Academic journal article Eighteenth Century: Theory and Interpretation

Landscape, Labor, and the Ideology of Improvement in Mary Leapor's "Crumble-Hall"

Academic journal article Eighteenth Century: Theory and Interpretation

Landscape, Labor, and the Ideology of Improvement in Mary Leapor's "Crumble-Hall"

Article excerpt

Most of the criticism on Mary Leapor's "Crumble-Hall" has focused on the ways in which the poem subverts the tradition of country-house poetry by its behind-the-scenes-look at domestic labor from the perspective of one of its workers. (1) The poet's sociopolitical stance, I suggest, stems from her perception of what is happening on the grounds outside the house as well. If we chart the movement of the poem as a whole, it is clear that the poet's portrayal of issues of class and labor is bound up with her outrage over the landowner's proposed landscape renovations. As Donna Landry suggests, the

landscape in "Crumble Hall" is basically a "site of conflict" in which the country house "can no longer serve as a locus of social harmony or of harmony between human interests and a more complex ecology." (2) Indeed, the poet's brief depiction of the landscape viewed from the leads of the roof, before the speaker is tossed to the "nether World" of the kitchen, represents a crucial shift in the poem--a turn from a depi ction of the hall's history and architecture and the work required for its upkeep to concerns about the landowner's plans to modernize the house and grounds. (3) The poet decries the landowner's plans to clear cut a grove of old oaks for the "Slopes, and modern Whims" of a more fashionable landscape design (121). For the poet, the present landscape represents a repository of traditional rural values, and the proposed improvements will despoil the land and disrupt the rural community. In this essay, I argue that Leapor's critique of the landowner's plans demonstrates how complex socioeconomic changes on the country estate were being negotiated through the landscape in the eighteenth century. Specifically, Leapor reveals how the aesthetics of landscape improvement were implicated in the dislocation of the laboring poor from the land.

By 1700, the term "improvement" meant "both improved farming methods and the laying out of estates as landscape gardens. "(4) The decline of small farms and commons in many regions of England as a result of enclosure and the consolidation of piecemeal farmland meant that landowners were able to rework larger chunks of land around the country house as part of the landscape garden. The opportunities for "manipulating the appearance of the landscape to display the extent of [landowners'] possessions" (5) arose from intensive and profitable agricultural cultivation and estate management. Land improvement, especially enclosures, tended to highlight the economic individualism of landowners, disrupting traditional social relations between the local gentry and the rest of the village. (6) The imperatives of making the farm or estate pay overturned traditional notions of agrarian life by confronting the "doctrine of manorial stewardship with the logic of absolute property." (7) When the gentry displayed their power b y reshaping the landscape around the country house solely for aesthetic purposes, the growing gap between landowners and rural laborers became more pronounced and controversial.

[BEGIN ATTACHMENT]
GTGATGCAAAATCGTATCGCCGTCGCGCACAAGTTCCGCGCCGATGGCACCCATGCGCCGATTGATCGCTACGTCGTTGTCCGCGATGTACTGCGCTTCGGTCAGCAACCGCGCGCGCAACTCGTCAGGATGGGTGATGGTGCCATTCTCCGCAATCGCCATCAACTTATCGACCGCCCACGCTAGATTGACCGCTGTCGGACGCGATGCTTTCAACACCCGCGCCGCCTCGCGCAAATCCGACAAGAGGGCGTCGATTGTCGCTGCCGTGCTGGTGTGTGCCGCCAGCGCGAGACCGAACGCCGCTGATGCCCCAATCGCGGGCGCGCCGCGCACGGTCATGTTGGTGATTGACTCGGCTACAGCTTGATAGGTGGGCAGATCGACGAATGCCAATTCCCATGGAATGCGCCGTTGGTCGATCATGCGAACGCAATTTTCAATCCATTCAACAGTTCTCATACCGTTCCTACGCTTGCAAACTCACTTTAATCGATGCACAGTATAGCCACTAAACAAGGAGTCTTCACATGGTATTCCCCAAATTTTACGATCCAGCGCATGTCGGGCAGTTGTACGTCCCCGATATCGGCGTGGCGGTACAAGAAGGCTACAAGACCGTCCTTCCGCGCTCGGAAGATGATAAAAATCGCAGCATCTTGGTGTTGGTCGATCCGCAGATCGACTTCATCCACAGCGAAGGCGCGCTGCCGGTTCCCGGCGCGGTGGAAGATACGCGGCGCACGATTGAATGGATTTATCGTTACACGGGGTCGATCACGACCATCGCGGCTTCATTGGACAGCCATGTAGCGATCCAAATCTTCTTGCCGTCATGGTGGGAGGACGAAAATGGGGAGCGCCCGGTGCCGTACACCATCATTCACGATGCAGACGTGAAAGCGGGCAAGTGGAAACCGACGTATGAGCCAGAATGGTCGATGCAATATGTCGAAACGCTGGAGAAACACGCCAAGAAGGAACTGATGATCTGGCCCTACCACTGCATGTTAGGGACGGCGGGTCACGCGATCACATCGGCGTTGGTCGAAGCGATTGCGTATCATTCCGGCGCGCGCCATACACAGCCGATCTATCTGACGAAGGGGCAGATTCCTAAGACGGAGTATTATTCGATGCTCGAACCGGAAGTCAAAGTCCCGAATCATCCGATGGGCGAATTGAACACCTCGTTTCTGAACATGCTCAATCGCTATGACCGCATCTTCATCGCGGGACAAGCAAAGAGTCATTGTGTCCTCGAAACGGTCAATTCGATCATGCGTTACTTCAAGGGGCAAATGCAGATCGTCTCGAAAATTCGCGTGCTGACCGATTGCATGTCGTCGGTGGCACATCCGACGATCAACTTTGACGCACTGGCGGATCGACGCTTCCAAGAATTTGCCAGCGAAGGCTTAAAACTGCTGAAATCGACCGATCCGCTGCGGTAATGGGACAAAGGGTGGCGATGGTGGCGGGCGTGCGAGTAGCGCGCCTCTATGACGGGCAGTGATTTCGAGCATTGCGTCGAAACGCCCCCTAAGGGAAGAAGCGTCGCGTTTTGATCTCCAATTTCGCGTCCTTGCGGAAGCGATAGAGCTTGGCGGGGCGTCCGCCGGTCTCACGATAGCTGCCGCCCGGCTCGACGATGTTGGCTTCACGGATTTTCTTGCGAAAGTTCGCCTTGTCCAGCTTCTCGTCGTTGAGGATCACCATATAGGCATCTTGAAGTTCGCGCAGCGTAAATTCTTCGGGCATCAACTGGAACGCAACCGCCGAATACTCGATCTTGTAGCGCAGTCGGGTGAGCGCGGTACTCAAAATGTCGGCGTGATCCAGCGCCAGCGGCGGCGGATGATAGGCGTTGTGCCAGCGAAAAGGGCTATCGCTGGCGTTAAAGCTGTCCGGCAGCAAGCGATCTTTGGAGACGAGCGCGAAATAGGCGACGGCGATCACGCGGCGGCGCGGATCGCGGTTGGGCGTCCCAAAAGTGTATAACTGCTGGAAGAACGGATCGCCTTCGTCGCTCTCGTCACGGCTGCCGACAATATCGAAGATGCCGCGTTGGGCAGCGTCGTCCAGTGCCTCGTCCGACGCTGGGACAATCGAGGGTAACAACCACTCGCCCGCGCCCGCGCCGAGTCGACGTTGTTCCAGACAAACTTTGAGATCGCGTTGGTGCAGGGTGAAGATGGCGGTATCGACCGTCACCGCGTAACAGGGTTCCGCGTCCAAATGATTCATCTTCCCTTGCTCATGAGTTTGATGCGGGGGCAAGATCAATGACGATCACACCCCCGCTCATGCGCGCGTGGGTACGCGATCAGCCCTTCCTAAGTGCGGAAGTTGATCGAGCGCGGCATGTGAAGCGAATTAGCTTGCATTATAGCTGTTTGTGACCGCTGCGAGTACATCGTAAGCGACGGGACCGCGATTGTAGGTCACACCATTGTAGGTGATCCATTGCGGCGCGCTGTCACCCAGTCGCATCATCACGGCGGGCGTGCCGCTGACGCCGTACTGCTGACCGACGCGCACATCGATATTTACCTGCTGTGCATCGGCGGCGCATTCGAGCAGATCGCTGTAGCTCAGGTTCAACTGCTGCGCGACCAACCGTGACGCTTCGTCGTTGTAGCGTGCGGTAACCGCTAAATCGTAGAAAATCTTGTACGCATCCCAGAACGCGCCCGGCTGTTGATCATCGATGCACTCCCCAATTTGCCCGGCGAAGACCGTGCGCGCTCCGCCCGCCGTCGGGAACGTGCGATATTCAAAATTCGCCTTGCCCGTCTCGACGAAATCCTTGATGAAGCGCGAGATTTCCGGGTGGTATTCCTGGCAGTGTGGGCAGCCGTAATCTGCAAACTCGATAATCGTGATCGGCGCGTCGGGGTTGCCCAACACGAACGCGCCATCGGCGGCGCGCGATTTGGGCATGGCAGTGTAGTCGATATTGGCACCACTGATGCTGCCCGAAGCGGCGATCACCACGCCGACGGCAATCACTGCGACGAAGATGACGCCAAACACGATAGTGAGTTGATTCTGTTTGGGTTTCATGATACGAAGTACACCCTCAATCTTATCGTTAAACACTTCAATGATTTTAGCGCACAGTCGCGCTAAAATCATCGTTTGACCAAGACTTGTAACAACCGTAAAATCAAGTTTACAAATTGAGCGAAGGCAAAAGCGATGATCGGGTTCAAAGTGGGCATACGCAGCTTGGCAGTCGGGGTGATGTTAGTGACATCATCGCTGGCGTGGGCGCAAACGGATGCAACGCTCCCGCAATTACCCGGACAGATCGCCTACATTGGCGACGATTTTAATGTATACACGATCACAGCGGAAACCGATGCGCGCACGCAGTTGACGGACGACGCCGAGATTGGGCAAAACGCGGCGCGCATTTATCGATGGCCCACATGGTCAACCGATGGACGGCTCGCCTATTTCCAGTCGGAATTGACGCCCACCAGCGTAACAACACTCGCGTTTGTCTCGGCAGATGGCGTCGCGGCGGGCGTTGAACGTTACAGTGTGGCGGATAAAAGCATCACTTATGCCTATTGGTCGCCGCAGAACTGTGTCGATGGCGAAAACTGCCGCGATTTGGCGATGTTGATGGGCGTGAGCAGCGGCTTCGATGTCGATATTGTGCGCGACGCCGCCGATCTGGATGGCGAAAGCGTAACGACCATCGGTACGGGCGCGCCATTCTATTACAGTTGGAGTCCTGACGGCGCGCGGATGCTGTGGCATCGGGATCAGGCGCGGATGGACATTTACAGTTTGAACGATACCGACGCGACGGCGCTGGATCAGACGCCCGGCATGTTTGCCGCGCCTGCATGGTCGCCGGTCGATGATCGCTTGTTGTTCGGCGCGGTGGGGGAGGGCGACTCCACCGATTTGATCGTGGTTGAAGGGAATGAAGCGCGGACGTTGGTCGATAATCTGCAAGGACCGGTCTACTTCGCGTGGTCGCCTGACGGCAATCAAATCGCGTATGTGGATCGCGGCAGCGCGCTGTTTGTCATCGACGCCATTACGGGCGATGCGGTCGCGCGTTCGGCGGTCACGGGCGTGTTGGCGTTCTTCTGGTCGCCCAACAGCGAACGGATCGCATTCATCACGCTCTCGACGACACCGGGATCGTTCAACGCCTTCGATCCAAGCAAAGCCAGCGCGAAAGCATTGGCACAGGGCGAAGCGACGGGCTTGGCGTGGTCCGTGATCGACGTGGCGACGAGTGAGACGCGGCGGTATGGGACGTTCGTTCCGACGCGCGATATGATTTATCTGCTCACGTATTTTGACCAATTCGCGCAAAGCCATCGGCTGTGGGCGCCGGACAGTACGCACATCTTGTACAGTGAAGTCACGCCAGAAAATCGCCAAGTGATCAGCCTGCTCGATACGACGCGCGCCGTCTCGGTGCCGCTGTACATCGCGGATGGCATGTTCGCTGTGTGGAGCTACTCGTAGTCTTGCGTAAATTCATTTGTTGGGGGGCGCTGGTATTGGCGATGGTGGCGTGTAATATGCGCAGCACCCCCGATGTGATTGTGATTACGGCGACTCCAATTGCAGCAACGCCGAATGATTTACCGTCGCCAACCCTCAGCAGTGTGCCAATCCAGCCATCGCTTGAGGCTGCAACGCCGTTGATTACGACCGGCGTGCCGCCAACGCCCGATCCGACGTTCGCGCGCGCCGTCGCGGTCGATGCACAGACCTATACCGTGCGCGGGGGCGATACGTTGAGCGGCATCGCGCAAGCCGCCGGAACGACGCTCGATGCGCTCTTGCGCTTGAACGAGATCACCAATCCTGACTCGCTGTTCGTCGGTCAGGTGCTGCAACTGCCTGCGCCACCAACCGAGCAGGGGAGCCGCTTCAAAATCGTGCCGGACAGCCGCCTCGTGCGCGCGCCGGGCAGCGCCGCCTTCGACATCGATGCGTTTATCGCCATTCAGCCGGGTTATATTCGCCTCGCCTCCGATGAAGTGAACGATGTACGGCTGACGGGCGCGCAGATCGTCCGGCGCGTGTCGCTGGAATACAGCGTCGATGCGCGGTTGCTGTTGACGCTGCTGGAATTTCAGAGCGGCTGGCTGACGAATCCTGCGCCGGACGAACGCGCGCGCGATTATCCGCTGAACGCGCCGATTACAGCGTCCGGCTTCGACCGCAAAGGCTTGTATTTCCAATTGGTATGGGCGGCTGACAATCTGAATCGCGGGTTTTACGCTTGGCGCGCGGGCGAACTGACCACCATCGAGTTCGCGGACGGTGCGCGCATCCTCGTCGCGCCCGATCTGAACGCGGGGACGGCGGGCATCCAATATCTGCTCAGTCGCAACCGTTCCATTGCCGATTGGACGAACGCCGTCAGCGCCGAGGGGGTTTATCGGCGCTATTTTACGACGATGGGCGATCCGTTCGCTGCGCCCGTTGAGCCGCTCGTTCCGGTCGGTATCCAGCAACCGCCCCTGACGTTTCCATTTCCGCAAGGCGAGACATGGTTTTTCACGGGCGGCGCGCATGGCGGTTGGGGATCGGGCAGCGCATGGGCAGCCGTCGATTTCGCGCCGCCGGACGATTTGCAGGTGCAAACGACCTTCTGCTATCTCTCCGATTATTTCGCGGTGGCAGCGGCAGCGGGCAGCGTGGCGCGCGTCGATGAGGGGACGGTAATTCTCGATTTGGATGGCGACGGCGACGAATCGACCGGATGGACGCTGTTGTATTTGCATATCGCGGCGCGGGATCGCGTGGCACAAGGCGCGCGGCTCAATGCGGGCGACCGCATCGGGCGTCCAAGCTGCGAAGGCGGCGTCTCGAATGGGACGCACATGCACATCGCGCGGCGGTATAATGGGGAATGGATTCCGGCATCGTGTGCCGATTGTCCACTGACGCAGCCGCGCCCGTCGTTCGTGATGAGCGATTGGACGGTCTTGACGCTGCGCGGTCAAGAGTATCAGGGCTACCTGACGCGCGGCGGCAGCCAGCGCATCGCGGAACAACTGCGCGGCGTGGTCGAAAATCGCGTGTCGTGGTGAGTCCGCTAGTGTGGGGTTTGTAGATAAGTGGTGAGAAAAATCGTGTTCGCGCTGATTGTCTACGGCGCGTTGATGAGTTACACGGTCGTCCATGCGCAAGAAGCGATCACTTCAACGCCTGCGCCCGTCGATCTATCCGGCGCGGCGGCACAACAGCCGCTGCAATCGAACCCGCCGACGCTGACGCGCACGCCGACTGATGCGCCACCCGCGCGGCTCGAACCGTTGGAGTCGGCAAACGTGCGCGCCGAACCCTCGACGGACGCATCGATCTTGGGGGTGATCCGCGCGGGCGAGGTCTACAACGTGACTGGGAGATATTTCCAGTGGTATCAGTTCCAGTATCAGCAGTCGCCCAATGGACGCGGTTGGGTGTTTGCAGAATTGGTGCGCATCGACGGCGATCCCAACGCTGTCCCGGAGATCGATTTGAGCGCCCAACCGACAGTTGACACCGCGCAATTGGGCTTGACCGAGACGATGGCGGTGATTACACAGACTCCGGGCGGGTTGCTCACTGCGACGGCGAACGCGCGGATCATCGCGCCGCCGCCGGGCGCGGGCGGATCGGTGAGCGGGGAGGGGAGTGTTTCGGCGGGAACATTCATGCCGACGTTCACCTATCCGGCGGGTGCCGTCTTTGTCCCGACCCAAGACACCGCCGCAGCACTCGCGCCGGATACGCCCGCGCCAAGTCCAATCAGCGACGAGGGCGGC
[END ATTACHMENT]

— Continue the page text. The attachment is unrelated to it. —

It is precisely this type of display of propertied power that Leapor calls into question. Leapor's authority for speaking out against these changes is unique. Richard Greene points out that Leapor would have observed the beginning phases of enclosure in the area around her home in Northamptonshire, since her father was a nurseryman, hired for landscaping projects in several counties. (8) Not only does Leapor, as a laborer herself, understand the effects of enclosure on the laboring population, but, because of her father's work, she also grasps the relationship between the reorganization of the land around the country house and the larger agricultural landscape. In order to highlight this relationship, the poet locates "Crumble-Hall" in a particular historical moment, right before the landlord transforms the medieval hall and its old-fashioned gardens into a more stylish showcase. Poised at the brink of massive restructuring, the estate is positioned awkwardly between feudalism and capitalism; both the landow ner and those who work on the estate inhabit a sort of "halfway country house. …

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